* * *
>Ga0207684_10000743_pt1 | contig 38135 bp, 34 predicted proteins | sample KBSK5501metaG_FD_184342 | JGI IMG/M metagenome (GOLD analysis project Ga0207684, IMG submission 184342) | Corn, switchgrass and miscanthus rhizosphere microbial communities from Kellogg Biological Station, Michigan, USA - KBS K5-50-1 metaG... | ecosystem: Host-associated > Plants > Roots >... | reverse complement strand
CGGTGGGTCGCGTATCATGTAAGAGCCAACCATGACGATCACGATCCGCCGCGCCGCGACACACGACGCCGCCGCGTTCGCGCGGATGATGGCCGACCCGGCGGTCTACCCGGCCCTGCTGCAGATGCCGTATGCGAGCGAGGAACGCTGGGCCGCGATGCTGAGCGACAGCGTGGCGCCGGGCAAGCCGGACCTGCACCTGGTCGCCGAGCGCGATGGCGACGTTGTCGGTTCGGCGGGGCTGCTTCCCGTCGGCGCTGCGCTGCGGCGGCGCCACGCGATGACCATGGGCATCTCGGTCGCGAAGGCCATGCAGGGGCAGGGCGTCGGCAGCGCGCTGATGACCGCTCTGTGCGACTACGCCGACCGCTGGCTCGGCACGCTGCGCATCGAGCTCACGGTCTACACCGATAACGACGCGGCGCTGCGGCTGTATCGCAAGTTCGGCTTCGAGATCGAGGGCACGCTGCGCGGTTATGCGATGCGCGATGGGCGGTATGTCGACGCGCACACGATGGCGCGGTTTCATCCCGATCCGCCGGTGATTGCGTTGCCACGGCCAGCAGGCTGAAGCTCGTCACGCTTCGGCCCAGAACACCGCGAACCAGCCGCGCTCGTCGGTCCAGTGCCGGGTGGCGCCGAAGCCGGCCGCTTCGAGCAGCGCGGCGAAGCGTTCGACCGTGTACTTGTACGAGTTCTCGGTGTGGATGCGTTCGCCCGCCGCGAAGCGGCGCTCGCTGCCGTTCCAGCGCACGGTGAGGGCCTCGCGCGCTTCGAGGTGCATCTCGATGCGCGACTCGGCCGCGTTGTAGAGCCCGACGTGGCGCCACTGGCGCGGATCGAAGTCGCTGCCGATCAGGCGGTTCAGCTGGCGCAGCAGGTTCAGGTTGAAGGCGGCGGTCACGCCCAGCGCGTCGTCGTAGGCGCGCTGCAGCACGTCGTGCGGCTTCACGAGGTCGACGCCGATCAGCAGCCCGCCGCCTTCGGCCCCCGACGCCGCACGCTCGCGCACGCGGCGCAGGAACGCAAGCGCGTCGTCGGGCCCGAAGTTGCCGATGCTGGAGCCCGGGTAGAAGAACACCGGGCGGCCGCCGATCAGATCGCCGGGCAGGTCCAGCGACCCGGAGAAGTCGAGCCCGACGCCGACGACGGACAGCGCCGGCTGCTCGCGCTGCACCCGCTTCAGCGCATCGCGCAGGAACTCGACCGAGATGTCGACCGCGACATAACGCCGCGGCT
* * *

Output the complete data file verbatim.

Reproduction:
>Ga0207684_10000743_pt1 | contig 38135 bp, 34 predicted proteins | sample KBSK5501metaG_FD_184342 | JGI IMG/M metagenome (GOLD analysis project Ga0207684, IMG submission 184342) | Corn, switchgrass and miscanthus rhizosphere microbial communities from Kellogg Biological Station, Michigan, USA - KBS K5-50-1 metaG... | ecosystem: Host-associated > Plants > Roots >... | reverse complement strand
CGGTGGGTCGCGTATCATGTAAGAGCCAACCATGACGATCACGATCCGCCGCGCCGCGACACACGACGCCGCCGCGTTCGCGCGGATGATGGCCGACCCGGCGGTCTACCCGGCCCTGCTGCAGATGCCGTATGCGAGCGAGGAACGCTGGGCCGCGATGCTGAGCGACAGCGTGGCGCCGGGCAAGCCGGACCTGCACCTGGTCGCCGAGCGCGATGGCGACGTTGTCGGTTCGGCGGGGCTGCTTCCCGTCGGCGCTGCGCTGCGGCGGCGCCACGCGATGACCATGGGCATCTCGGTCGCGAAGGCCATGCAGGGGCAGGGCGTCGGCAGCGCGCTGATGACCGCTCTGTGCGACTACGCCGACCGCTGGCTCGGCACGCTGCGCATCGAGCTCACGGTCTACACCGATAACGACGCGGCGCTGCGGCTGTATCGCAAGTTCGGCTTCGAGATCGAGGGCACGCTGCGCGGTTATGCGATGCGCGATGGGCGGTATGTCGACGCGCACACGATGGCGCGGTTTCATCCCGATCCGCCGGTGATTGCGTTGCCACGGCCAGCAGGCTGAAGCTCGTCACGCTTCGGCCCAGAACACCGCGAACCAGCCGCGCTCGTCGGTCCAGTGCCGGGTGGCGCCGAAGCCGGCCGCTTCGAGCAGCGCGGCGAAGCGTTCGACCGTGTACTTGTACGAGTTCTCGGTGTGGATGCGTTCGCCCGCCGCGAAGCGGCGCTCGCTGCCGTTCCAGCGCACGGTGAGGGCCTCGCGCGCTTCGAGGTGCATCTCGATGCGCGACTCGGCCGCGTTGTAGAGCCCGACGTGGCGCCACTGGCGCGGATCGAAGTCGCTGCCGATCAGGCGGTTCAGCTGGCGCAGCAGGTTCAGGTTGAAGGCGGCGGTCACGCCCAGCGCGTCGTCGTAGGCGCGCTGCAGCACGTCGTGCGGCTTCACGAGGTCGACGCCGATCAGCAGCCCGCCGCCTTCGGCCCCCGACGCCGCACGCTCGCGCACGCGGCGCAGGAACGCAAGCGCGTCGTCGGGCCCGAAGTTGCCGATGCTGGAGCCCGGGTAGAAGAACACCGGGCGGCCGCCGATCAGATCGCCGGGCAGGTCCAGCGACCCGGAGAAGTCGAGCCCGACGCCGACGACGGACAGCGCCGGCTGCTCGCGCTGCACCCGCTTCAGCGCATCGCGCAGGAACTCGACCGAGATGTCGACCGCGACATAACGCCGCGGCT